Can I kick it?

For Asheville Brewing Company, the canning-versus-bottling debate had a simple answer. “We are a company filled with kayakers, climbers and hikers, so we really want to go light on the environment with our business,” says Mike Rangel, president of ABC. “Canning simply extends our core beliefs on that.”

Cans, as local adventurers will tell you, work much better in Western North Carolina — easy to carry and no chance of broken glass. It’s also illegal to bring glass containers into North Carolina state parks, beaches or state-designated rivers; these rules appear to be spreading to other recreational areas.

Nonetheless, modern microbrews have typically been poured into bottles or some variety of keg. Canned beer? That was the mark of Schlitz, PBR or Budweiser. Home brewers the world over still lament there’s not a decent automated canning option for them.

ABC considered canning for some time before launch- ing its first production run last November, Rangel explains. “As the costs decreased, it became obvious to me, a no-brainer even, [that] we had to go with cans,” he says. Last fall, ABC started canning its Shiva IPA and has since added Rocket Girl Lager. The company produces about 200 cans per day, and with some tweaks to the system, will soon do about 400, Rangel notes.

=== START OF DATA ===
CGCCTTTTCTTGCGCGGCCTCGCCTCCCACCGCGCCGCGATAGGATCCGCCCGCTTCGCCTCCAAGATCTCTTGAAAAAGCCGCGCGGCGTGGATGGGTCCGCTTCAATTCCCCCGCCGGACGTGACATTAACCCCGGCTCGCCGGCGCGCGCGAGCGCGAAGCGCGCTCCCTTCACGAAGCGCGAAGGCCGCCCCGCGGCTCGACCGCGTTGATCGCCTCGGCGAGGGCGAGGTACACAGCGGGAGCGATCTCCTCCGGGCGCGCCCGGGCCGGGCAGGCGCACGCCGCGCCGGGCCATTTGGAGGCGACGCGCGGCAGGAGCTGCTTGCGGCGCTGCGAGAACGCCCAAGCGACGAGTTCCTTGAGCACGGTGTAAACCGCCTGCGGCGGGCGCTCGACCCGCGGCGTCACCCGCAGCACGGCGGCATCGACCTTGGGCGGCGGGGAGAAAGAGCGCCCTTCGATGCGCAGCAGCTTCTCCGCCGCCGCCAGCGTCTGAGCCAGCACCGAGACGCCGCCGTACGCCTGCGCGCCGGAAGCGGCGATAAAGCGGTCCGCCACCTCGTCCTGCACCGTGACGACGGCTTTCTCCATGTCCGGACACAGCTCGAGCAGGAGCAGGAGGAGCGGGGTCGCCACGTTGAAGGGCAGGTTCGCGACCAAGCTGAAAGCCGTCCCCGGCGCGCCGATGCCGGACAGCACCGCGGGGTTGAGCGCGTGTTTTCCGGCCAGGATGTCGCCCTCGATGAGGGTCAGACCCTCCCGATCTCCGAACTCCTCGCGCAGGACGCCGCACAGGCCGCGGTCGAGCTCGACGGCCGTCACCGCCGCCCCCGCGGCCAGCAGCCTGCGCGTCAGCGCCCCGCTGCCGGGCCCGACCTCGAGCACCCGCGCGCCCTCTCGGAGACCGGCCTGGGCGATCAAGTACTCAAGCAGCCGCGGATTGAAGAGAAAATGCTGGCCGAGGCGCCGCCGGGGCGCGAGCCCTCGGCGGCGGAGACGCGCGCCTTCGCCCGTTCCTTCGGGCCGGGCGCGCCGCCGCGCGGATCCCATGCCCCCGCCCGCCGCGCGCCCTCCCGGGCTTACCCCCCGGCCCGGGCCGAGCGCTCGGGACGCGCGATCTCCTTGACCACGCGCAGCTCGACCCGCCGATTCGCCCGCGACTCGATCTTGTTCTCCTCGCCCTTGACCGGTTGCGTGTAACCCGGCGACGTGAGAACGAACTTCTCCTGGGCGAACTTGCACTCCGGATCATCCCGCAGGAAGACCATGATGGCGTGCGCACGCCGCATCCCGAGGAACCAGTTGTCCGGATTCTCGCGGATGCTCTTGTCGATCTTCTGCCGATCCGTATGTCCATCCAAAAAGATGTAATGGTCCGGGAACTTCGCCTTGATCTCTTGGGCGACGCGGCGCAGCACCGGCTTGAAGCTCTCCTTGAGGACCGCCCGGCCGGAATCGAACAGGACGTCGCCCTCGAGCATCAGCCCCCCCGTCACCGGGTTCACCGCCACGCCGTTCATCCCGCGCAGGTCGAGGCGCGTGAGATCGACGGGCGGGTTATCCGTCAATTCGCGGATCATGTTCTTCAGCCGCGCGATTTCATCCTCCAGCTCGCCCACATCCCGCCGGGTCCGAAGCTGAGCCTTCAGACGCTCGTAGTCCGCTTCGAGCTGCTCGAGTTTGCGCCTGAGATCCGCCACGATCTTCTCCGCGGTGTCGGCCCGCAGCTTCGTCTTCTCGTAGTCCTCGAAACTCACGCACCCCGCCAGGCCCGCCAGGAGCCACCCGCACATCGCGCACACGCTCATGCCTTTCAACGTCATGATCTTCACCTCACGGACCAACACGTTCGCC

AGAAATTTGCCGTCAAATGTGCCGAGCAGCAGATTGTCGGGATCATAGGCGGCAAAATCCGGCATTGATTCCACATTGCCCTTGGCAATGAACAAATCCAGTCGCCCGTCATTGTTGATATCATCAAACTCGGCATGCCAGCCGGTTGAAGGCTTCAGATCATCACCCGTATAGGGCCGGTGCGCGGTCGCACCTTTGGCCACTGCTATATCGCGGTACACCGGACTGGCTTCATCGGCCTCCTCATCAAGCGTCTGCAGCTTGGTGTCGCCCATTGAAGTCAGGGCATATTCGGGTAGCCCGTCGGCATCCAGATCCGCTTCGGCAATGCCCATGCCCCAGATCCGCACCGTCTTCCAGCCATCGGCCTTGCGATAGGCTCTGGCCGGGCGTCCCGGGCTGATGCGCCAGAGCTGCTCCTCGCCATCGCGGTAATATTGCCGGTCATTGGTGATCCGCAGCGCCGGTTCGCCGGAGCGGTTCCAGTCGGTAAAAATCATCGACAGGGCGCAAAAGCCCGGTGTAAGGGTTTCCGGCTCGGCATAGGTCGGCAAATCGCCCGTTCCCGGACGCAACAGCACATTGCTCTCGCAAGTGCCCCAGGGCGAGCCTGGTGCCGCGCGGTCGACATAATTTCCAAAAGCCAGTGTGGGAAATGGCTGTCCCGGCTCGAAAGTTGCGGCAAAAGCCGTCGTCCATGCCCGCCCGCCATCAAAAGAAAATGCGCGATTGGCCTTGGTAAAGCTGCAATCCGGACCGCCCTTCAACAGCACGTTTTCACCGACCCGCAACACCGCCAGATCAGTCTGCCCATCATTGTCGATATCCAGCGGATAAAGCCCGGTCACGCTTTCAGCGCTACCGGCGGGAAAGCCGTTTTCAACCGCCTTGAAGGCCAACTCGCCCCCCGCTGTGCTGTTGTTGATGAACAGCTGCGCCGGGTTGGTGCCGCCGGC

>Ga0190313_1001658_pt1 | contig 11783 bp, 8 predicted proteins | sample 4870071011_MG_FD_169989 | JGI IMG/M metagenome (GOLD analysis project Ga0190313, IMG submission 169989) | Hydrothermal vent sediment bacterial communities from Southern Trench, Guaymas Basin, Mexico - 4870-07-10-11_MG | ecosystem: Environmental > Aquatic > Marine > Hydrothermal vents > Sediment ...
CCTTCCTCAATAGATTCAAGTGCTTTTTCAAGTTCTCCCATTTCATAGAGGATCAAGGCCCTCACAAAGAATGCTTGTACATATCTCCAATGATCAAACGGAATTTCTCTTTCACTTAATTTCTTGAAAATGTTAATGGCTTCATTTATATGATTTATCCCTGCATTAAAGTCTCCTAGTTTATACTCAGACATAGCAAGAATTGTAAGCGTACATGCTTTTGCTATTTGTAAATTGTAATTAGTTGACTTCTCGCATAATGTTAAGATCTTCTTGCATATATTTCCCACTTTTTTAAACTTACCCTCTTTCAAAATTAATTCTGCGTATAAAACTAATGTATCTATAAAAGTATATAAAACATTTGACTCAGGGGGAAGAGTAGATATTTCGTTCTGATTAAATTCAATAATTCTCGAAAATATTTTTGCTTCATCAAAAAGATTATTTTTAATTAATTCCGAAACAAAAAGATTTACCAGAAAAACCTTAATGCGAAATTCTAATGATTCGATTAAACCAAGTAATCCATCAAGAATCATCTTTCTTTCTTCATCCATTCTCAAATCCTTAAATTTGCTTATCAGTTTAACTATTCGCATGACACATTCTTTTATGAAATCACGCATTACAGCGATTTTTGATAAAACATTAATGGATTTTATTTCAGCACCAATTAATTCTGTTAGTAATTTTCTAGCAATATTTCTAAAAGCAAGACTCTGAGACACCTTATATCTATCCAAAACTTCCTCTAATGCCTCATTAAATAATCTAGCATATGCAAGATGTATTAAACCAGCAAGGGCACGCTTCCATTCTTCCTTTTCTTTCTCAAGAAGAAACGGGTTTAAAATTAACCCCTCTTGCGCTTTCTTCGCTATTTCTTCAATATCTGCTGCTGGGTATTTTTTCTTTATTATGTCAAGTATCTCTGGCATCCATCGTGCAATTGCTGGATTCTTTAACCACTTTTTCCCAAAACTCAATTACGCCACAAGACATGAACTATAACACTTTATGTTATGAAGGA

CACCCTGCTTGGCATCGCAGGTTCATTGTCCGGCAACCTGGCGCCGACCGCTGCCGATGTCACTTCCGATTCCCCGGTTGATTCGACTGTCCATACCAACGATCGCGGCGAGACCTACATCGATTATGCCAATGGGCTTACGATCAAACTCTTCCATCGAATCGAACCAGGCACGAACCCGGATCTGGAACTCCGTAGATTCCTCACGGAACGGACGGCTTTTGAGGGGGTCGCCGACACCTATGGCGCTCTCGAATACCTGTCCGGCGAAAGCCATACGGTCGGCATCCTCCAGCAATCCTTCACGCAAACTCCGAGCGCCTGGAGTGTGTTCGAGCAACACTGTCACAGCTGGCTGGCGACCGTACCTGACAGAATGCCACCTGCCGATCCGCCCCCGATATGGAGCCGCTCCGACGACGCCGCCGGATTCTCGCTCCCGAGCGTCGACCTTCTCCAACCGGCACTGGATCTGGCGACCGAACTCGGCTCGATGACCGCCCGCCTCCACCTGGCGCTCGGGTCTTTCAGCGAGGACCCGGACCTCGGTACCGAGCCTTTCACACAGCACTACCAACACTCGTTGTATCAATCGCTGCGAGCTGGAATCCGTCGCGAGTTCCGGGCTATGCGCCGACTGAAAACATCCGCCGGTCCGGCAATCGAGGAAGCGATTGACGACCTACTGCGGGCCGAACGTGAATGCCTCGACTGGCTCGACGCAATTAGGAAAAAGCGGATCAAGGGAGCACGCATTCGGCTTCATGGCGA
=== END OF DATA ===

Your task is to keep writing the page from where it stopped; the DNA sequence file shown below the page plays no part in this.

While that’s modest compared to the larger companies that can crank out that many cans per second, it’s a big step for local brewers.

In February, Morganton-based Catawba Valley Brewing “joined the craft-can revolution,” local beer blogger Anne Fitten Glenn reported. And most recently, Oskar Blues, which started in 1997 in Lyons, Colo., and was one of the first craft breweries to can its concoctions, announced that it’s opening an East Coast facility in nearby Brevard.

Last year, Oskar Blues produced 15 million cans of beer, which, if flattened and laid out in a line, amounts to about 1,800 miles of aluminum. Or 45 trips between Asheville and Brevard.

— Bill Rhodes can be reached at or 251-1333, ext. 144.


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